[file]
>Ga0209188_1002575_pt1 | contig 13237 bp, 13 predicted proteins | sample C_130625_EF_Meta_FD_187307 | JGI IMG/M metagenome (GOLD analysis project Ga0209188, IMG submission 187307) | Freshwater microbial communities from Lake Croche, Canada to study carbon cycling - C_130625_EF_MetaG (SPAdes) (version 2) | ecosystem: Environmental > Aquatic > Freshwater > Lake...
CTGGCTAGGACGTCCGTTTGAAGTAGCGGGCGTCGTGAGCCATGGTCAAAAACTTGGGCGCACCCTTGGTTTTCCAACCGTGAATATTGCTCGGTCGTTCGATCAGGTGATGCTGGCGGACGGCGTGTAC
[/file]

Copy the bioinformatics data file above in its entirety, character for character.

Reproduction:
>Ga0209188_1002575_pt1 | contig 13237 bp, 13 predicted proteins | sample C_130625_EF_Meta_FD_187307 | JGI IMG/M metagenome (GOLD analysis project Ga0209188, IMG submission 187307) | Freshwater microbial communities from Lake Croche, Canada to study carbon cycling - C_130625_EF_MetaG (SPAdes) (version 2) | ecosystem: Environmental > Aquatic > Freshwater > Lake...
CTGGCTAGGACGTCCGTTTGAAGTAGCGGGCGTCGTGAGCCATGGTCAAAAACTTGGGCGCACCCTTGGTTTTCCAACCGTGAATATTGCTCGGTCGTTCGATCAGGTGATGCTGGCGGACGGCGTGTAC